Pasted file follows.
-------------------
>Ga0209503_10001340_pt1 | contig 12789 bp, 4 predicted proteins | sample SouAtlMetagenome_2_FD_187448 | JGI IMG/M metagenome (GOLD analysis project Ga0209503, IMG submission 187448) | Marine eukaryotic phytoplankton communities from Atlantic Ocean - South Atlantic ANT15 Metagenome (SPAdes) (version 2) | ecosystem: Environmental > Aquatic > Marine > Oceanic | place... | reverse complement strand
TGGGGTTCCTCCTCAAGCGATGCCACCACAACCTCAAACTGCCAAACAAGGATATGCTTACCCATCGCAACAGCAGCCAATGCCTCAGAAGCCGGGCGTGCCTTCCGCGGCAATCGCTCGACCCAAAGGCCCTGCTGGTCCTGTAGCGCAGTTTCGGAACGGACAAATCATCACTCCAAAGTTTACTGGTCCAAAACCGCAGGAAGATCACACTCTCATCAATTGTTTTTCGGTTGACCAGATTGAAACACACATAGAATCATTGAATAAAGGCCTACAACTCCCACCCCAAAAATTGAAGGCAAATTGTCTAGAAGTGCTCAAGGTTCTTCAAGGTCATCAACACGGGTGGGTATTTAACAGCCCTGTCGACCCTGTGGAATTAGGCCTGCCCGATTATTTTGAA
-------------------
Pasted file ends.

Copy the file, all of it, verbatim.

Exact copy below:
>Ga0209503_10001340_pt1 | contig 12789 bp, 4 predicted proteins | sample SouAtlMetagenome_2_FD_187448 | JGI IMG/M metagenome (GOLD analysis project Ga0209503, IMG submission 187448) | Marine eukaryotic phytoplankton communities from Atlantic Ocean - South Atlantic ANT15 Metagenome (SPAdes) (version 2) | ecosystem: Environmental > Aquatic > Marine > Oceanic | place... | reverse complement strand
TGGGGTTCCTCCTCAAGCGATGCCACCACAACCTCAAACTGCCAAACAAGGATATGCTTACCCATCGCAACAGCAGCCAATGCCTCAGAAGCCGGGCGTGCCTTCCGCGGCAATCGCTCGACCCAAAGGCCCTGCTGGTCCTGTAGCGCAGTTTCGGAACGGACAAATCATCACTCCAAAGTTTACTGGTCCAAAACCGCAGGAAGATCACACTCTCATCAATTGTTTTTCGGTTGACCAGATTGAAACACACATAGAATCATTGAATAAAGGCCTACAACTCCCACCCCAAAAATTGAAGGCAAATTGTCTAGAAGTGCTCAAGGTTCTTCAAGGTCATCAACACGGGTGGGTATTTAACAGCCCTGTCGACCCTGTGGAATTAGGCCTGCCCGATTATTTTGAA